Milestones and memories: Glenn Case retires

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It wasn’t surprising to anyone who knows Glenn Case that the President of the Canadian Nuclear Safety Commission took time during a public meeting in Port Hope last November to recognize Glenn’s long-standing contributions in the field of environmental and radioactive site remediation.

During a career that has spanned more than four decades, Glenn – who retires from his role as the PHAI’s Senior Technical Advisor in April – has earned a reputation as the “Go-to-Guy.” He has traveled worldwide to investigate and clean up sites in South Africa, Madagascar, the Northwest Territories, Alberta, British Columbia and throughout Ontario.

In Port Hope, Glenn is now known as the face of the PHAI, having come to the area in 1976 to work on the initial cleanup of historic low-level radioactive waste, after which he and his wife decided to make the town their family’s home. He’s very proud of his contributions to the process that took community concepts for the cleanups in Port Hope and Port Granby and turned them into reality.

Doug Chambers, Vice-President of ARCADIS, has worked with Glenn for more than 40 years, first when Glenn was a student, then a colleague, and now a client. “Glenn has always shown great dedication to ensuring his work, and that of his colleagues, is of the highest quality,” he said.  

Glenn is particularly proud of the investigative work he undertook on what would become known as the Northern Transportation Route, along which ore was transported through the Northwest Territories and Alberta on its way to the Eldorado refinery in Port Hope from the 1930s to the 1950s.

“What started out in 1991 as a contamination survey of an abandoned boat and wooden dock in Great Bear Lake led to the investigation of the 2,000 kilometre water-based route used to transport the uranium/radium ores from the mine site at Port Radium to the railhead in Fort McMurray,” Glenn said. “For the next three years I investigated the route by helicopter, fixed-wing and float plane, runabout and jet boat, ATV, car and truck to identify the 15 locations where the ore had been spilled during transit.”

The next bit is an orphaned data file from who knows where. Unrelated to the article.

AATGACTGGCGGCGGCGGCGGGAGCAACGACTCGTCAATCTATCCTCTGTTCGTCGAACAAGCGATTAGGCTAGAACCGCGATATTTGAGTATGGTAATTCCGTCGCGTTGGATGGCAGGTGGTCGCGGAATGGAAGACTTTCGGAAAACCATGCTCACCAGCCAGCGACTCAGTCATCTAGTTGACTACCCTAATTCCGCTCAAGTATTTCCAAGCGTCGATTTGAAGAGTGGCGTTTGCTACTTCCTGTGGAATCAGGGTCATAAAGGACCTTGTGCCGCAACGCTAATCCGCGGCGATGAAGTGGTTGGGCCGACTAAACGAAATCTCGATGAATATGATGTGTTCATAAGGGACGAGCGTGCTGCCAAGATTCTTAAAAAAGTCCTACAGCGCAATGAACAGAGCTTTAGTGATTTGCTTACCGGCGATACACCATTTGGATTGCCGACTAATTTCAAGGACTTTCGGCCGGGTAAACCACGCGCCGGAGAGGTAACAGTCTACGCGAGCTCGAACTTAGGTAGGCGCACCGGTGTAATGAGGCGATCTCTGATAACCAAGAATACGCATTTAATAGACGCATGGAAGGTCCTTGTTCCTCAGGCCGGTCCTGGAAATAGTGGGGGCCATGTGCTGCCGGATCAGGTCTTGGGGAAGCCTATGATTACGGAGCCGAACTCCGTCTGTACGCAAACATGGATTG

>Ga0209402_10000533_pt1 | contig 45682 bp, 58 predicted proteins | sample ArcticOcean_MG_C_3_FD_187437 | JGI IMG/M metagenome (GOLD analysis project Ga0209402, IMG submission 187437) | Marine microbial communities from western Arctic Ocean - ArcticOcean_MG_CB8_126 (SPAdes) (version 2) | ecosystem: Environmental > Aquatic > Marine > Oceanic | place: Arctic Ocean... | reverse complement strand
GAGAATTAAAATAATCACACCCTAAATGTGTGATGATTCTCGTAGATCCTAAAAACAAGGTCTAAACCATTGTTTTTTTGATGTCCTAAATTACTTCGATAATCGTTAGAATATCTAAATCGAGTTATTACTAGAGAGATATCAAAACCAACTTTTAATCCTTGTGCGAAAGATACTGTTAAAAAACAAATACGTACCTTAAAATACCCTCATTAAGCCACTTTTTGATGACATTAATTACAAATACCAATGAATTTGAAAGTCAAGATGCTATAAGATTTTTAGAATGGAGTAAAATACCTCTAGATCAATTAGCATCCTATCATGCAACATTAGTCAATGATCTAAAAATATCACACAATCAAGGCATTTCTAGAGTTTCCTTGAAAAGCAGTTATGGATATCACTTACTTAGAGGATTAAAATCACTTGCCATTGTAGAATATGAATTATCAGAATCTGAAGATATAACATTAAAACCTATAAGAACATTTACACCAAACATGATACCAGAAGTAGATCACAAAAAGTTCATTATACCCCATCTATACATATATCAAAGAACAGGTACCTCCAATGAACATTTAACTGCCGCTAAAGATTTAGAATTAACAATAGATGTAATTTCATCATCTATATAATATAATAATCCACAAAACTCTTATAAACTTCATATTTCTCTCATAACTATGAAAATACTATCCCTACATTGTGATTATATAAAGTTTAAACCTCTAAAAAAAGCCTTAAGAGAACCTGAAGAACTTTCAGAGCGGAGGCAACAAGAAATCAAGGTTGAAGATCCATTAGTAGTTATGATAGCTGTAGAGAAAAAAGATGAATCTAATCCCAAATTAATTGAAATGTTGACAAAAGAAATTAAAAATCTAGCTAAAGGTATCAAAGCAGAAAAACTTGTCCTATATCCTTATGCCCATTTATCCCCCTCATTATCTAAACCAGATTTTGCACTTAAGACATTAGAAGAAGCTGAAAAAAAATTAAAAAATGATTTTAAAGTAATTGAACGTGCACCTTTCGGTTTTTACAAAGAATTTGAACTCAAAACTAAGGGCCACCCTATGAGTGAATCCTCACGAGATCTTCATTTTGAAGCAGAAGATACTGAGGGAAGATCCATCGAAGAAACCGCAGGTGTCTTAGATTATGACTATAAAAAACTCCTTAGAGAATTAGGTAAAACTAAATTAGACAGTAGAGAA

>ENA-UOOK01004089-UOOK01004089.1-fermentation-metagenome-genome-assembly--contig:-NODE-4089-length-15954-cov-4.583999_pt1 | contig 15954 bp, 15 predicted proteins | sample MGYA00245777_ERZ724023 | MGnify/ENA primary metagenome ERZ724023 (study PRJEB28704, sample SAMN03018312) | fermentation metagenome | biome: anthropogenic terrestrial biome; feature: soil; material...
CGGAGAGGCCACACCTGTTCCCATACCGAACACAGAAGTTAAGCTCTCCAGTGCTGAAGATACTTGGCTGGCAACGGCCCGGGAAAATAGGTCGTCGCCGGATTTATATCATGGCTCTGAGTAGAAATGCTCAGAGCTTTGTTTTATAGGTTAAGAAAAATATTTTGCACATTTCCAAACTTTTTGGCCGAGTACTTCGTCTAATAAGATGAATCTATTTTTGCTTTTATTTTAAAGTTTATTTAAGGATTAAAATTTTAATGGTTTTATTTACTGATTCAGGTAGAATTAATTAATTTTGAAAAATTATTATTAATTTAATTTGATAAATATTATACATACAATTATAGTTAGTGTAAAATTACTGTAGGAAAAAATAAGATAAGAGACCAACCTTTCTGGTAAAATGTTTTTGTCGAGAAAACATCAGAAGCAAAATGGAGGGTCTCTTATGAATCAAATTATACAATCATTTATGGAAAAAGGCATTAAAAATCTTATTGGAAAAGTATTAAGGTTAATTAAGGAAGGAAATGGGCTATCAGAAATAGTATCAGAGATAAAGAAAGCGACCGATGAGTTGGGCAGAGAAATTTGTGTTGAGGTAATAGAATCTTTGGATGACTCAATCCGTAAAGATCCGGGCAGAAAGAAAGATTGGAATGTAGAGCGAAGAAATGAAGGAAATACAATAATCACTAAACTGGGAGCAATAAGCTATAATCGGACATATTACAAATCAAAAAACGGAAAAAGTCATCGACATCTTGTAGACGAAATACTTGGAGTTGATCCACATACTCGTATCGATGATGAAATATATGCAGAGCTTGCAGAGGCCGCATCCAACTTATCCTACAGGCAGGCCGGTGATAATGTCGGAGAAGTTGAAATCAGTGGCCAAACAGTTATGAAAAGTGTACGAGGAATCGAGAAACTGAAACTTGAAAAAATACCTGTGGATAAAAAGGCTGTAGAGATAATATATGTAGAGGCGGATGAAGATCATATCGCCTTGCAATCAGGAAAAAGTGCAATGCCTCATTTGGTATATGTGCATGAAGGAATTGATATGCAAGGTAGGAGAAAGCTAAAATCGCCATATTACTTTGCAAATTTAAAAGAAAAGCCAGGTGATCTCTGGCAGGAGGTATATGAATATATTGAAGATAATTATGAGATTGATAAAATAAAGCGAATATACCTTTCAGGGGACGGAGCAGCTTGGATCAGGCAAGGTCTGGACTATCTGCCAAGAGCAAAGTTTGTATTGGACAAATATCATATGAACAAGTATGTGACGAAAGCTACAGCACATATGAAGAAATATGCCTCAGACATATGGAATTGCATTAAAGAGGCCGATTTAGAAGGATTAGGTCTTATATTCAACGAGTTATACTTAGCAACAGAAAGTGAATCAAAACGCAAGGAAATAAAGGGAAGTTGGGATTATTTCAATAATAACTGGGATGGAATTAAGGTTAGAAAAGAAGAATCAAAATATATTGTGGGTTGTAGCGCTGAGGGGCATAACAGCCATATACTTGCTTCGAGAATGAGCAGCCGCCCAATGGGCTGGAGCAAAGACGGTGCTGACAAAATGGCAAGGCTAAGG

Asked to describe him, Glenn’s past and present colleagues use words like problem-solver, patient and accessible. Craig Hebert, General Manager, Historic Waste Program Management Office, adds “Mr. Safety” to that list. “Glenn sets an example at the office and on job sites everyday by living the words “Safety of the public, workers and the environment are our Number One priority.”  

Sharon Pickering has worked with Glenn on the Port Hope cleanup since the 1970s. “Always the voice of reason, a strong mentor, a supportive manager, co-worker and friend, Glenn’s historic knowledge and our daily interactions with him will be missed greatly by his colleagues,” she said.

Craig Hebert echoed those sentiments. “Glenn probably knows more about the historic waste in this area than anyone. He has big shoes to fill. However, he has made subject matter experts of everyone he has worked with and has passed on the knowledge required to help make the project a success. We thank Glenn for a job well done and wish him and his wife Cathy nothing but the best in retirement,” he said.  

As for his future, Glenn plans to take that long overdue vacation, beginning with a visit to the East Coast for Canada’s 150th birthday. Although next year will mark Glenn’s 40-year anniversary with the Port Hope Fire Department, he’s not leaving that post quite yet. “I will still have those important responsibilities to keep me busy.”

April 21, 2017